Cross Sectional Analysis of DAMPS in Chronic HIV Infection

We also measured mtDNA in a cohort of individuals with chronic HIV infection, where the cumulative impact of HIV replication and/or HIV-associated immune dysfunction on plasma DAMP levels might be more apparent. We performed a cross-sectional analysis, measuring mtDNA in a single time point in untreated non-controllers, untreated controllers, HAART suppressed individuals, and HIV-negative individuals.

Among these groups, we found little difference in plasma mtDNA levels (Figure 7). Most importantly, we found no statistically significant difference between the HIV-negative subjects and untreated, viremic individuals (p = 0.79 for plasma, p = 0.10 for 3000 g sup; Wilcoxon rank sum test). We also found no difference between the HIV-negative group and either elite controllers (p = 0.35 for plasma, p = 0.30 for 3000 g sup) or individuals whose viremia was adequately suppressed by HAART (p = 0.85 for plasma). The HAART-suppressed group exhibited lower mtDNA levels that the HIV-negative group within the 3000 g supernatant fraction (p = 0.01). We also observed no consistent trends among the HIV-positive subgroups. Plasma mtDNA levels were higher in the elite controllers compared to untreated individuals (p = 0.29 for plasma, p = 0.02 for 3000 g sup). Similarly, we found that mtDNA levels tended to be higher in HAART-suppressed individuals relative to those with untreated viremia (p = 0.68 for plasma, p = 0.30 for 3000 g sup). Only the difference in 3000 g supernatant levels between the elite controllers and untreated subgroup achieved statistical significance. The trend across all of the groups was for higher mtDNA levels in individuals with less ongoing viral replication.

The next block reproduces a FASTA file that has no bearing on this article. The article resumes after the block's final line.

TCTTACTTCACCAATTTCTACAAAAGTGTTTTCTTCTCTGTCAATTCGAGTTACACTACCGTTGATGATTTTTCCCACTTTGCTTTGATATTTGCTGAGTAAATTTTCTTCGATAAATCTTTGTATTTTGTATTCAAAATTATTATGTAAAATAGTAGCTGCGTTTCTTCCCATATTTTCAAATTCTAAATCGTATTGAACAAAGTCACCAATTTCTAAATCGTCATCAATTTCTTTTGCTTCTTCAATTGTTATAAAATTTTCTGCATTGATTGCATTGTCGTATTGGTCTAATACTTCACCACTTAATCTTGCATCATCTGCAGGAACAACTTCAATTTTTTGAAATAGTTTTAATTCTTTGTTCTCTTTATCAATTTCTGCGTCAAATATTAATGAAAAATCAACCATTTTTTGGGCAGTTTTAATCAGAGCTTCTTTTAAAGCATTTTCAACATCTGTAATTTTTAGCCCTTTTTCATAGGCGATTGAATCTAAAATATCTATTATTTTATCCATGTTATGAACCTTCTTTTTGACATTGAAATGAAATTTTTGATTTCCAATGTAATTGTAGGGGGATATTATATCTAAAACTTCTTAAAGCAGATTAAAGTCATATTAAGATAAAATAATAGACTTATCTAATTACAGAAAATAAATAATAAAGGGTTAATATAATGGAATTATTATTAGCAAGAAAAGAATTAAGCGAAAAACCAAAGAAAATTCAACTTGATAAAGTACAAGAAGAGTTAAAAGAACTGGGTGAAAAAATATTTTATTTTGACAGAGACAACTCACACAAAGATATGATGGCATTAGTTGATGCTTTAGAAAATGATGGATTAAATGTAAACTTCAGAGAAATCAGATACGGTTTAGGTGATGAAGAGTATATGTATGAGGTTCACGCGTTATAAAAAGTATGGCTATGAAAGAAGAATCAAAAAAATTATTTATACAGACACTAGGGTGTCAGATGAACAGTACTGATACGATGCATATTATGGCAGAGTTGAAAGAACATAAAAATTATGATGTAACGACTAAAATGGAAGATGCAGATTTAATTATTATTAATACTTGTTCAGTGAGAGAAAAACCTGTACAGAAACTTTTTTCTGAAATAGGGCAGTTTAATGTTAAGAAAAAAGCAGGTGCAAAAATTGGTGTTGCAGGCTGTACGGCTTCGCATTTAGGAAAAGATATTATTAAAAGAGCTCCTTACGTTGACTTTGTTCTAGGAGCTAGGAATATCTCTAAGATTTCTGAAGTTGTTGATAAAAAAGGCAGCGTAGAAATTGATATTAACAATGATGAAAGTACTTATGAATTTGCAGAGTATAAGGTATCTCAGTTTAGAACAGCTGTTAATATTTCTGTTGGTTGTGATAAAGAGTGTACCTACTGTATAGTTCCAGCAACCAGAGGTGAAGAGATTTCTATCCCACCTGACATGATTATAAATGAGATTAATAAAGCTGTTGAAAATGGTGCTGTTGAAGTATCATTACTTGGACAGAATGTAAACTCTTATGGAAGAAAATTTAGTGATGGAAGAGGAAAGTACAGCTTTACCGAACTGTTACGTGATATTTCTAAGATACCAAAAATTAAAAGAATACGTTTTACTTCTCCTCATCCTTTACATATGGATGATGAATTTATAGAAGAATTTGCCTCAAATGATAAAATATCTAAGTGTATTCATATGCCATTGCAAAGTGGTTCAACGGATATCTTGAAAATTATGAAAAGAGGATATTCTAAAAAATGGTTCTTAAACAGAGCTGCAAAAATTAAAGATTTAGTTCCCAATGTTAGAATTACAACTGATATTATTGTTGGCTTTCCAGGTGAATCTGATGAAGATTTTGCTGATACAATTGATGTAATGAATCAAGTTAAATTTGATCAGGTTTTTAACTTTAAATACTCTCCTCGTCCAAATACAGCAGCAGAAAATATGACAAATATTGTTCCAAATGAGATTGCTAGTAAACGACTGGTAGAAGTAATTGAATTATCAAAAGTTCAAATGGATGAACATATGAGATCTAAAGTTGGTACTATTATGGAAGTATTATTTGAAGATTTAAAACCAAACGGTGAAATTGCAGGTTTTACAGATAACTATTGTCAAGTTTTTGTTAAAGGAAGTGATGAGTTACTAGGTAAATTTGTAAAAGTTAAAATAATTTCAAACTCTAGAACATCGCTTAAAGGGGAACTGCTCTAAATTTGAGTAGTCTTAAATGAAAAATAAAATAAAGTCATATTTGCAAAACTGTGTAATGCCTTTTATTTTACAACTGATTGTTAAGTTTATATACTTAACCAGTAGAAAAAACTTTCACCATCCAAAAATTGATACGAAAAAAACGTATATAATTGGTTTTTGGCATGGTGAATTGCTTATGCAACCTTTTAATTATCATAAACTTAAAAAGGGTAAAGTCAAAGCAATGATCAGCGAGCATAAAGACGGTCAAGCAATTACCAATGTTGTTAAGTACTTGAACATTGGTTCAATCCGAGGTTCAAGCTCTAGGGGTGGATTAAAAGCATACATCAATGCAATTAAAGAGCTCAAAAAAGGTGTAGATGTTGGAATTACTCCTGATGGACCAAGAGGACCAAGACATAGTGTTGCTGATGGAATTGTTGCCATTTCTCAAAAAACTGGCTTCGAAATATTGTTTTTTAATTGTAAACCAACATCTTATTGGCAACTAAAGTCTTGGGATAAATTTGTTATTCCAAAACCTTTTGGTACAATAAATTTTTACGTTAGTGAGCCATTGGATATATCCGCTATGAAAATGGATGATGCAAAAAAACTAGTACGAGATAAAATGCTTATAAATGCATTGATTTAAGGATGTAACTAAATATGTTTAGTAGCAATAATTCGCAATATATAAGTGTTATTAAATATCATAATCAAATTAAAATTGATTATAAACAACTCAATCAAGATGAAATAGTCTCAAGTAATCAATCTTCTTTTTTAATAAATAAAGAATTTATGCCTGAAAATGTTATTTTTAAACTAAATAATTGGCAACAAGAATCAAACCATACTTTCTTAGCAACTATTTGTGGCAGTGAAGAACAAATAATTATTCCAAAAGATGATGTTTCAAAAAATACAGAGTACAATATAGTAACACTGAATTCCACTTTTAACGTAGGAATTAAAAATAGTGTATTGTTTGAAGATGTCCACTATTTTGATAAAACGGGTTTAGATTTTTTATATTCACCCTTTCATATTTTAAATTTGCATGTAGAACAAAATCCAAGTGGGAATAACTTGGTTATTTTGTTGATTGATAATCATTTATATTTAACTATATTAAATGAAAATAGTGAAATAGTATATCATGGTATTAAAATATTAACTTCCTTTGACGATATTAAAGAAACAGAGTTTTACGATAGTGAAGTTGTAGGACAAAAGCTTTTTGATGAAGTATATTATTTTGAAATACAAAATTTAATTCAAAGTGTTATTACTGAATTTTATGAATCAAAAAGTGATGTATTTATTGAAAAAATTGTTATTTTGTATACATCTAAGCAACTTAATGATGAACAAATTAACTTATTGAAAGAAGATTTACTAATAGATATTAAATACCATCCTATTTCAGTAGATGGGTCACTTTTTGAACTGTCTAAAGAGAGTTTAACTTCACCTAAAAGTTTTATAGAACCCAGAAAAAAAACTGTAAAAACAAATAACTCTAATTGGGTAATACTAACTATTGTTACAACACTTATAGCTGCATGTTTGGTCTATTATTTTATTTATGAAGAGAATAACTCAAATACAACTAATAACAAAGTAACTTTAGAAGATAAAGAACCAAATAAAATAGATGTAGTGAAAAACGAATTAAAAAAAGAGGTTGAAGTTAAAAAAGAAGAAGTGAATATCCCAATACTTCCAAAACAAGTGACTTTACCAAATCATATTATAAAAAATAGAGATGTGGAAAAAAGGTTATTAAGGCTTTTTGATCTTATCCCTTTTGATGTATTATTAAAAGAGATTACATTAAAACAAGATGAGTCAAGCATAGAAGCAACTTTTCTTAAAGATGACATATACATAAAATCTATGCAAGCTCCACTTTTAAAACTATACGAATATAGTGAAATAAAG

thumbnail

Figure 7. Mitochondrial DNA levels in chronic HIV infection.

Mitochondrial DNA levels were measured in plasma (left) and 3000 g supernatant (right) from untreated, HIV-negative, HAART-suppressed and elite controller individuals (group definitions in Methods). Boxplots (median level, 25% and 75% quartiles, and 1.5 * interquartile range) show the mtDNA level (copy number, y-axis) for each fraction. P values are reported in the text.

doi:10.1371/journal.pone.0050486.g007

The Effect of Antiretroviral Medication on Plasma mtDNA Levels

Several nucleoside reverse transcriptase inhibitors (NRTI) have off-target effects on mtDNA replication with complex effects on mitochondria in peripheral blood mononuclear cells. To further investigate this possibility, we compared mtDNA levels among HAART-suppressed individuals with different nucleoside regimens. Specifically, we compared those taking a NRTI with known mitochondrial toxicity (“AZT, ddI, or d4T”, Figure 8) to those with a non-toxic nucleoside backbone (“Other NRTI”). We found no difference between these groups in circulating mtDNA within either the plasma (p = 0.39) or 3000 g supernatant fractions (p = 0.41). We also found no statistically significant difference in our assays when we looked at each NRTI individually. Compared to the non-toxic NRTI group (“Other NRTI”), we found similar levels of mtDNA for the AZT (p = 0.44 for plasma, p = 0.66 for 3000 g sup), ddI (p = 0.62 for plasma, p = 0.22 for 3000 g sup), and d4T (p = 0.92 for plasma, p = 0.25 for 3000 g sup) subgroups. These data indicate that NRTI toxicity does not significantly influence total plasma mtDNA levels and is unlikely to confound our primary analysis.

thumbnail

Figure 8. The nucleoside backbone does not influence plasma mtDNA.